Barcroft
Henry
Boake

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Skeeta
An Old Servant's Tale

Our Skeeta was married, our Skeeta! the tomboy
                  and pet of the place,
No more as a maiden we'd greet her, no more
                  would her pert little face
Light up the chill gloom of the parlour; no more
                  would her deft little hands
Serve drinks to the travel-stained caller on his way
                  to more southerly lands;
No more would she chaff the rough drovers and
                  send them away with a smile,
No more would she madden her lovers, demurely,
                  with womanish guile -
The "prince" from the great Never-Never, with
                  light touch of lips and of hand
Had come, and enslaved her for ever - a potentate
                  bearded and tanned
From the land where the white mirage dances its
                  dance of death over the plains,
With the glow of the sun in his glances, the lust of
                  the West in his veins;

His talk of long drought-stricken stretches when the
                  tongue rattled dry on the lips;
Of his fights with the niggers, poor wretches, as
                  he sped on his perilous trips.
A supple-thewed, desert-bred rover, with naught to
                  commend him but this,
That he was her idol, her lover, who'd fettered her
                  heart with a kiss.

They were wed, and he took her to Warren, where
                  she with his love was content;
But town-life to him
was too foreign, so back to the
                  droving he went:
A man away down on the border of “Vic.” bought
                  some cattle from “Cobb,”
And gave Harry Parker the order to go to “the
                  Gulf” for the mob:
And he went, for he held her love cheaper than his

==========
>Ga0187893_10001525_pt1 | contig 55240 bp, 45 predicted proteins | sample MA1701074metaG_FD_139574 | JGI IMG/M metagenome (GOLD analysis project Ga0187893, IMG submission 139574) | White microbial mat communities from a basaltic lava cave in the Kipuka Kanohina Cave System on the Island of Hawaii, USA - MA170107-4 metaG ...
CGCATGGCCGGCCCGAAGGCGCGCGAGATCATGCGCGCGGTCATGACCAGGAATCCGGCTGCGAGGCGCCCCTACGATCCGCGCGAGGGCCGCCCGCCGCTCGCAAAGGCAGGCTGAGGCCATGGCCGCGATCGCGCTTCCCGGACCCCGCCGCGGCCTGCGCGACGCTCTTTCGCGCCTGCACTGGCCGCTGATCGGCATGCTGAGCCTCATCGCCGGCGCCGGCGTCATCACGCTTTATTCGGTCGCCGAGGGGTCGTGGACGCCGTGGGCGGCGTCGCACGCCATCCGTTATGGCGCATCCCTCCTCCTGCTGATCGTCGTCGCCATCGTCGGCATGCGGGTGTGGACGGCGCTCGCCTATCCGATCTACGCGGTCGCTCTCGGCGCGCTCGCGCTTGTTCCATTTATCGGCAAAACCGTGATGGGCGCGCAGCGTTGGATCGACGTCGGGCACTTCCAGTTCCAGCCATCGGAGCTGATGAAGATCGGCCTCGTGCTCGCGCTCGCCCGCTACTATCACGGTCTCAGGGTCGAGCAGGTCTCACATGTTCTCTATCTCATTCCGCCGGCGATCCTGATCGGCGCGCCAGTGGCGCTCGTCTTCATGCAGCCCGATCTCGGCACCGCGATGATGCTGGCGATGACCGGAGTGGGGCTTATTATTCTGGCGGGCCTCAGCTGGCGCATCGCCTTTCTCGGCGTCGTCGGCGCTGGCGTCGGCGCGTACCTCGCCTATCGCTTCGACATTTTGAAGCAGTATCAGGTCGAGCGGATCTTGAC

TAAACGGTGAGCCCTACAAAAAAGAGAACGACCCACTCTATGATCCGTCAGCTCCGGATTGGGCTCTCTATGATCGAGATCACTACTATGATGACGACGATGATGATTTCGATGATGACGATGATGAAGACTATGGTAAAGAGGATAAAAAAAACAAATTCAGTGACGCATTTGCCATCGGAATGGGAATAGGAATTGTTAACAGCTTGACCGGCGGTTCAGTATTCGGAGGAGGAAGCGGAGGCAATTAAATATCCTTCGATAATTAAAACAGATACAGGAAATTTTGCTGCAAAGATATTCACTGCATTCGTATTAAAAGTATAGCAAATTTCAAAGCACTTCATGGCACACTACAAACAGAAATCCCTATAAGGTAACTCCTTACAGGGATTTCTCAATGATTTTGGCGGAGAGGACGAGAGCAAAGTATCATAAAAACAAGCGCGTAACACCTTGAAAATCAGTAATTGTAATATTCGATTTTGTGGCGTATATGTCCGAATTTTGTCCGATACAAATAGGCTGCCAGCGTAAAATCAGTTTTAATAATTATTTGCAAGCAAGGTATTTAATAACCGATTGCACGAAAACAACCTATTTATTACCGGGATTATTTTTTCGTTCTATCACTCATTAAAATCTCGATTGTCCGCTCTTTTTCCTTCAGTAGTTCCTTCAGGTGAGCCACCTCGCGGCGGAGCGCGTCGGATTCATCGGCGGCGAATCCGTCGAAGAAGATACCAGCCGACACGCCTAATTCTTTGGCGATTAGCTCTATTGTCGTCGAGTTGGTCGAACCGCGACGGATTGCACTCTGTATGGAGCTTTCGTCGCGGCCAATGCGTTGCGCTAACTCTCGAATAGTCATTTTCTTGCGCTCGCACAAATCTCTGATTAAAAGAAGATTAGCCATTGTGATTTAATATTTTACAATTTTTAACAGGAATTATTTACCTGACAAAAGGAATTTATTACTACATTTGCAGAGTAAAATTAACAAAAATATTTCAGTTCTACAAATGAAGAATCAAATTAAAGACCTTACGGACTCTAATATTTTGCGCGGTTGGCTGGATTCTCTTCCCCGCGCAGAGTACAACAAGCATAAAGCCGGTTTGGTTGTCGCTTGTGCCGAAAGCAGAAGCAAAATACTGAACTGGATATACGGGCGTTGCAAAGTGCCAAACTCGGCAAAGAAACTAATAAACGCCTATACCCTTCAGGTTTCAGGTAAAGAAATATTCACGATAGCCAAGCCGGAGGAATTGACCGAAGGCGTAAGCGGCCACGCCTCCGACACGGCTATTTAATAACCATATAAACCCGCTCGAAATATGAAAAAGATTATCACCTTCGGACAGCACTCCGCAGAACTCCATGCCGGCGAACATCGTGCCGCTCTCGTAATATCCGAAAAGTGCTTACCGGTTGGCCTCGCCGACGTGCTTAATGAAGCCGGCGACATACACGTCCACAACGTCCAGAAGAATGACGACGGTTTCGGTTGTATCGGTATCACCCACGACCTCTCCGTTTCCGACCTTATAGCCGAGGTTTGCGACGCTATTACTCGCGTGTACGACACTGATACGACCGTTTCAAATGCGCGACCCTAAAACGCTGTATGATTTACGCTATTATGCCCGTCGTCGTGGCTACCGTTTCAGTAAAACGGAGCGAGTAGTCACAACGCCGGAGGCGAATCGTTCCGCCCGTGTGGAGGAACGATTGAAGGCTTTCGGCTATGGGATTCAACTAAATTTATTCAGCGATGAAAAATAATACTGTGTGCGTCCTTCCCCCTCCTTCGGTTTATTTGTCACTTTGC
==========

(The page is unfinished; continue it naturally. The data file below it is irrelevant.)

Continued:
wish to re-live the old life,
Or his reason might have been deeper - I
called it
                  deserting his wife.

Then one morning his horses were mustered, the
                  start on the journey was made -
A clatter, an oath through the dust heard, was the
                  last of the long cavalcade.
As we stood by the stockyard assembled, poor child,
                  how she strove to be brave!
But yet I could see how she trembled at the careless
                  farewell that he gave.
We brought her back home on the morrow, but none
                  of us ever may learn
Of the fight that she fought to keep sorrow at bay
                  till her husband's return.
He had gone, but the way of his going, ‘twas that
                  which she dwelt on with pain -
Careless kiss, though there sure was no knowing,
                  when or where he might kiss her again.
He had ridden away and had left her a woman,
                  in all but in years,
Of her girlhood’s gay hopes had bereft her, and
                  left in their place nought but tears.

Yet still, as the months passed, a treasure was
                  brought her by Love, ere he fled,
And garments of infantile measure she fashioned
                  with needle and thread;
She fashioned with linen and laces and ribbons a
                  nest for her bird,
While colour returned to her face as the bud of
                  maternity stirred.
It blossomed and died; we arrayed it in all its soft
                  splendour of white,
And sorrowing took it and laid it in the earth
                  whence it sprung, out of sight.
She wept not at all, only whitened, as Death, in
                  his pitiless quest,
Leant over her pillow and tightened the throat of the
                  child at her breast.

She wept not, her soul was too tired, for waiting is
                  harrowing work,
And then I bethought me and wired away to the
                  agents in Bourke;
'Twas little enough I could glean there; 'twas little
                  enough that they knew -